L. Q. Jones
Joseph C. Behm
John Bury Jr.
Maj. Vernon F. Jones
Raymond A. Klune
William L. Kuehl
Robert B. Lee
Arthur P. Schmidt
The Naked and the Dead
The biggest obstacle was adapting the lengthy novel - 721 pages! - into a commercial film with an acceptable running time. The essential storyline from Mailer's book remained intact: Marines stationed in the South Pacific struggle for survival against the enemy as well as their own platoon leader, a sadistic sergeant named Croft (the underrated Aldo Ray plays the menacing Sergeant Croft with gusto). Croft's abusive nature toward his men is at odds with the command of the highly moralistic Lt. Hearn (Cliff Robertson) who tries to reason with Croft; however, his efforts are undermined by General Cummings (Raymond Massey), who is convinced that soldiers will fight harder if they hate their superiors. Despite the strong premise, the truncation of the novel to fit a two-hour film sadly compromised Mailer's ideological portrayal of war and the abuse of power. Another problem was that the book's rough but realistic language had to be diluted considerably (four-letter words simply werenÕt allowed by Hollywood's Production Code at the time) and this robbed the film of the rawness that made Mailer's work so celebrated. Worst of all, the studio tried to make the screen adaptation more commercially appealing by adding a few ill-conceived slapstick set pieces (including an obligatory barroom brawl) and some unnecessary romantic subplots involving a striptease artist Lily (Lili St. Cyr) and a prostitute named Mildred (Barbara Nichols).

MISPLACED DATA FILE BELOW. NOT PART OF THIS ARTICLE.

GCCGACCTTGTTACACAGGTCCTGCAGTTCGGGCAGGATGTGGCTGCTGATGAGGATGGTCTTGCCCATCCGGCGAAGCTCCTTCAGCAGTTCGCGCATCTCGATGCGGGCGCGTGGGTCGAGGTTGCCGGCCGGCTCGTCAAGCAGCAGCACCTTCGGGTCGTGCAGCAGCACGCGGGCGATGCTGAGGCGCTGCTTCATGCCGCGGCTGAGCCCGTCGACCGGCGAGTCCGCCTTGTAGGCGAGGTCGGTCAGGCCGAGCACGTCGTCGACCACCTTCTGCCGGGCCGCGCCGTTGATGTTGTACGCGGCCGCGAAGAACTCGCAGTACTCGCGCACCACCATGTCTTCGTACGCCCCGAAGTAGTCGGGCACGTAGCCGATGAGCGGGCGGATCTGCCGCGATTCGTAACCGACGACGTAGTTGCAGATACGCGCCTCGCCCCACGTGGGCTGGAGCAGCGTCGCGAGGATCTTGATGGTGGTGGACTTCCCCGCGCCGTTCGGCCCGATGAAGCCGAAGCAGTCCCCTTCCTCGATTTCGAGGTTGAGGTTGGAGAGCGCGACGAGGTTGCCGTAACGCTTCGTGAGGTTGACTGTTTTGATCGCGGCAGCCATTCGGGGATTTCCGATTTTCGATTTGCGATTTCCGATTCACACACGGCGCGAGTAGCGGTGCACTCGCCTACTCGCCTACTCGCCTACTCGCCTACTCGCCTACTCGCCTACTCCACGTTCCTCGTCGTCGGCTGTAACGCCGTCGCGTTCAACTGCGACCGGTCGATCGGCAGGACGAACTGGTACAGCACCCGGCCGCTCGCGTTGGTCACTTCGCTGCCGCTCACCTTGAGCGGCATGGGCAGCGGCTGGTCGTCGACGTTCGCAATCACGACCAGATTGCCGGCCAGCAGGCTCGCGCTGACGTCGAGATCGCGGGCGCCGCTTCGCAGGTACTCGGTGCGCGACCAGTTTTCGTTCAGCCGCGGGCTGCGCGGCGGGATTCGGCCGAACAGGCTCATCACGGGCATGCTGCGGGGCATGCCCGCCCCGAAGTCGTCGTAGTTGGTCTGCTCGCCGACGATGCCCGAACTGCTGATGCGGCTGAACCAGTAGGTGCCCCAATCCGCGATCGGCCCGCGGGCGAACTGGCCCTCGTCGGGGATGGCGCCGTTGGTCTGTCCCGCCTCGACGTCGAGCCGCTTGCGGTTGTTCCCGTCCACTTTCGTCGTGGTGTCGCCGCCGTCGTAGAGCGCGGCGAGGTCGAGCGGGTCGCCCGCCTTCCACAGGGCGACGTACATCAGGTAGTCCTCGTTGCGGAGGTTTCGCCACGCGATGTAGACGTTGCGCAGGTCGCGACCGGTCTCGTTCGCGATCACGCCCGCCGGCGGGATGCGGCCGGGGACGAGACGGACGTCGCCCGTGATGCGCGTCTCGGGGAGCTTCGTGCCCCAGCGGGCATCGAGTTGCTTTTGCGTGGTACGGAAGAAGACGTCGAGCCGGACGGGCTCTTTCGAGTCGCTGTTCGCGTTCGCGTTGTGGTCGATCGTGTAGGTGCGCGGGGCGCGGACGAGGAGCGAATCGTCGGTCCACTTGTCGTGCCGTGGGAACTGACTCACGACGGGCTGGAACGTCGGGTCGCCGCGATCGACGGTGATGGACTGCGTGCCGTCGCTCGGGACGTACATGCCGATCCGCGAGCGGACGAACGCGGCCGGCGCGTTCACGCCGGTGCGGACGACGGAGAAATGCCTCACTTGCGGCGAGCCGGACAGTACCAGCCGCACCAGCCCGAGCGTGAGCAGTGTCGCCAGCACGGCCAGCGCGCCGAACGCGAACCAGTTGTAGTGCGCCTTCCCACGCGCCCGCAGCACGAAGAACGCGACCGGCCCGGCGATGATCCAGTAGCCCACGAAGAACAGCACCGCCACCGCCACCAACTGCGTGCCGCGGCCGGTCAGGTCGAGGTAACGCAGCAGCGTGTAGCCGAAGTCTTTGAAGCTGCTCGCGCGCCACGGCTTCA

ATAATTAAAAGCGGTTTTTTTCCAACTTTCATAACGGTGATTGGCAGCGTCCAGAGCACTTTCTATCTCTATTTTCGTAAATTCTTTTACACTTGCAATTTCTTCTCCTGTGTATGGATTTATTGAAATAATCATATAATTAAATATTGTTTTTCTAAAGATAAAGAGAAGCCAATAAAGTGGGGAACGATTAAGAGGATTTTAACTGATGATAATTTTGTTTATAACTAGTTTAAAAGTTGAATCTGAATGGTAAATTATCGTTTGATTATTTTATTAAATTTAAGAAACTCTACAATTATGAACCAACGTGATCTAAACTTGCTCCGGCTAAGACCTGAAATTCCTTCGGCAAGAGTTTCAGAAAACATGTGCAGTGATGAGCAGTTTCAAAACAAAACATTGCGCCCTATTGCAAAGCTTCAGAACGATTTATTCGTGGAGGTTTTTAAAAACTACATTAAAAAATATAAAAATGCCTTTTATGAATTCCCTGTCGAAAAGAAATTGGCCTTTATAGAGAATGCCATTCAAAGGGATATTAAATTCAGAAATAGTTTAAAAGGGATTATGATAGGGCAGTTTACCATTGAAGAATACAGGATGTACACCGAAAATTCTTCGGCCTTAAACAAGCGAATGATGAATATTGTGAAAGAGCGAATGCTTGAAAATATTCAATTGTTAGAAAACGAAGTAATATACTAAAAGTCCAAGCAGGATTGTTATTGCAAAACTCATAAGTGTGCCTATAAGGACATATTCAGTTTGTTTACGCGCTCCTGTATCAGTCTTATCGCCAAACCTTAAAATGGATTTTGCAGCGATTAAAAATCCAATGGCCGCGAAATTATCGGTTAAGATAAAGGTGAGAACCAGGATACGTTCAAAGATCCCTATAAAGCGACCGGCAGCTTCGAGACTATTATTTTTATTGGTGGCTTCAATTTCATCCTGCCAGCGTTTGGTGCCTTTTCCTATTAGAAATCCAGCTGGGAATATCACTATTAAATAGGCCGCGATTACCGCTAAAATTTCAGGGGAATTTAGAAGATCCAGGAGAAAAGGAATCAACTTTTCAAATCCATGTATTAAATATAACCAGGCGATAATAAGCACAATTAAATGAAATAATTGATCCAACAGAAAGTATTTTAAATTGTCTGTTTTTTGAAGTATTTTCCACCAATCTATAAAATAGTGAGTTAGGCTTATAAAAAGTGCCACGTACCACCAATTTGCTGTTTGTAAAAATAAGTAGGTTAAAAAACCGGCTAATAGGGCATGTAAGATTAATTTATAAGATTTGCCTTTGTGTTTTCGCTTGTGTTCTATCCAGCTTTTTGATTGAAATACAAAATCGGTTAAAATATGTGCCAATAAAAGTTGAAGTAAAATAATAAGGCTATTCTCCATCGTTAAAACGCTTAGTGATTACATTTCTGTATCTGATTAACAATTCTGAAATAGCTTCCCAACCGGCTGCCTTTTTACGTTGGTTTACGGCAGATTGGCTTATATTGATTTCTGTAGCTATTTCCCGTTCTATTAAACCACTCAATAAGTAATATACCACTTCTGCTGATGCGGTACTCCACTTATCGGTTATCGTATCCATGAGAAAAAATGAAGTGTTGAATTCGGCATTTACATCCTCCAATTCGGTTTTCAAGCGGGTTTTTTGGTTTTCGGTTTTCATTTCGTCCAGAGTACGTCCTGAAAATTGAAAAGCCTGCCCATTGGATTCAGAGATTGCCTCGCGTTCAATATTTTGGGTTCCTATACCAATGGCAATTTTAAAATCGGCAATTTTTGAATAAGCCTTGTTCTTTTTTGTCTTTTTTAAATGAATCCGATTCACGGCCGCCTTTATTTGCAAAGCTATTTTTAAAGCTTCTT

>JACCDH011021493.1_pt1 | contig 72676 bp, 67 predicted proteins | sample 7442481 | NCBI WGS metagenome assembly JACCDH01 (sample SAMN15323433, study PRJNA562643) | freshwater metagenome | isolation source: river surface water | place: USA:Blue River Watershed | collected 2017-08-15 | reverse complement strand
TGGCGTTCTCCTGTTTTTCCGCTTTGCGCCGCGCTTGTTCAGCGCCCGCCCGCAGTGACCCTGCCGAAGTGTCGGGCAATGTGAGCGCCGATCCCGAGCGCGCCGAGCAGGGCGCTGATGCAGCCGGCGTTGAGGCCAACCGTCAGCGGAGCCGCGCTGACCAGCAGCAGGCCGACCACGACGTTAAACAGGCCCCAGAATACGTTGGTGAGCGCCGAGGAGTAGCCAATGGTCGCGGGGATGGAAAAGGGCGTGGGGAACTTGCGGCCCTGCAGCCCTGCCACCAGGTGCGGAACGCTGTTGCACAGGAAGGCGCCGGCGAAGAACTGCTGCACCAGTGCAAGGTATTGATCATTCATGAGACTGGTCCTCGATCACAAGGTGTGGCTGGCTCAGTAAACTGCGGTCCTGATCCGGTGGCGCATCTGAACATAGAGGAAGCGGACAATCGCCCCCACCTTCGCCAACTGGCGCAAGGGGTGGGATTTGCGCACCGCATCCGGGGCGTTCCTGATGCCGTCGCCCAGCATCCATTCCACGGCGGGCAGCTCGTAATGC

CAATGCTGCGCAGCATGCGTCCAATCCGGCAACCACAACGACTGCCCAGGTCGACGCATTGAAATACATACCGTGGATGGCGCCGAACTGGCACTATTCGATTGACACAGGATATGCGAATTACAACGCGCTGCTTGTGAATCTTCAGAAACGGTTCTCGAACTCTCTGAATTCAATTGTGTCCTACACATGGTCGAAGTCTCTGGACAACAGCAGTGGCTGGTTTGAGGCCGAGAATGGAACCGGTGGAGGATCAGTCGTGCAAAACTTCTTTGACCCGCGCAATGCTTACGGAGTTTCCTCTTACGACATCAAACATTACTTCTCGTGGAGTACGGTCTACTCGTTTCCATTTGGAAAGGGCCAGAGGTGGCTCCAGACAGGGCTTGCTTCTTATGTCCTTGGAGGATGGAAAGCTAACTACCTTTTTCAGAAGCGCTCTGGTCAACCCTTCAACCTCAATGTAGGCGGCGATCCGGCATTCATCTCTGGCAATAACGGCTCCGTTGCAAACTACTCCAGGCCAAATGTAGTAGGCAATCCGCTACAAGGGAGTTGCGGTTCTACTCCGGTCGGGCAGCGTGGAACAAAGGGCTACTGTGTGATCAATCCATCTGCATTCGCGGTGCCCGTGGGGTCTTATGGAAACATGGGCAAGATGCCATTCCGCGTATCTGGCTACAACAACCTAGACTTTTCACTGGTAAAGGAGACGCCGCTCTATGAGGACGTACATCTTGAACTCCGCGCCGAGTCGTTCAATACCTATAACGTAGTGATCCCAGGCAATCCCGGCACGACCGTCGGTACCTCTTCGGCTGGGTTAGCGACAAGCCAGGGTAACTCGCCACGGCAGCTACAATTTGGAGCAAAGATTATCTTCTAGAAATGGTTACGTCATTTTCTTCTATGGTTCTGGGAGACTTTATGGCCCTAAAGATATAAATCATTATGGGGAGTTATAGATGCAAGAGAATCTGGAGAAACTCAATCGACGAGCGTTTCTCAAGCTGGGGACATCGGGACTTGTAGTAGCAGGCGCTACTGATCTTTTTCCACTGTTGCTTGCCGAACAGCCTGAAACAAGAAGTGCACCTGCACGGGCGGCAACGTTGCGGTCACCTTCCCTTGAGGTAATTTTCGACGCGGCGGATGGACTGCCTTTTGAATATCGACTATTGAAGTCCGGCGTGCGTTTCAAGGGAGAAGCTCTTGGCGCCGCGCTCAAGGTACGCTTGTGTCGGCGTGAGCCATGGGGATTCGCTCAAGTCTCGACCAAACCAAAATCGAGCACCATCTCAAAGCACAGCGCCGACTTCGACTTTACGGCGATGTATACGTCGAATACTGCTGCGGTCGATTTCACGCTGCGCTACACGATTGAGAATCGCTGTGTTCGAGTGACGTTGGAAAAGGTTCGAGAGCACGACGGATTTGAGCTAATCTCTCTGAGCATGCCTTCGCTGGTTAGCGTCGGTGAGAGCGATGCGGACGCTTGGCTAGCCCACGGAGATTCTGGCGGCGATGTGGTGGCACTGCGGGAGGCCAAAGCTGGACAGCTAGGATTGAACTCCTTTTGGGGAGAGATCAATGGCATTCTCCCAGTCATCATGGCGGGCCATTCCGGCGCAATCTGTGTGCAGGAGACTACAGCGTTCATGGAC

Still, if one is willing to adjust their perspective, The Naked and the Dead has its merits. If you view it as a war drama, and not an adaptation of a major literary work, it works splendidly on a pure action level. The major sequences, such as the open beach landing on a Japanese-held bay, the field of high grass burning during an attack, or the intense hand-to-hand combat scenes, are all spectacularly staged by Walsh. Cinematographer Joseph LaShelle perfectly captures the seductive but deadly jungle atmosphere, complete with sweeping vistas of lianas, orchids and elephant ears, all presented in vivid color.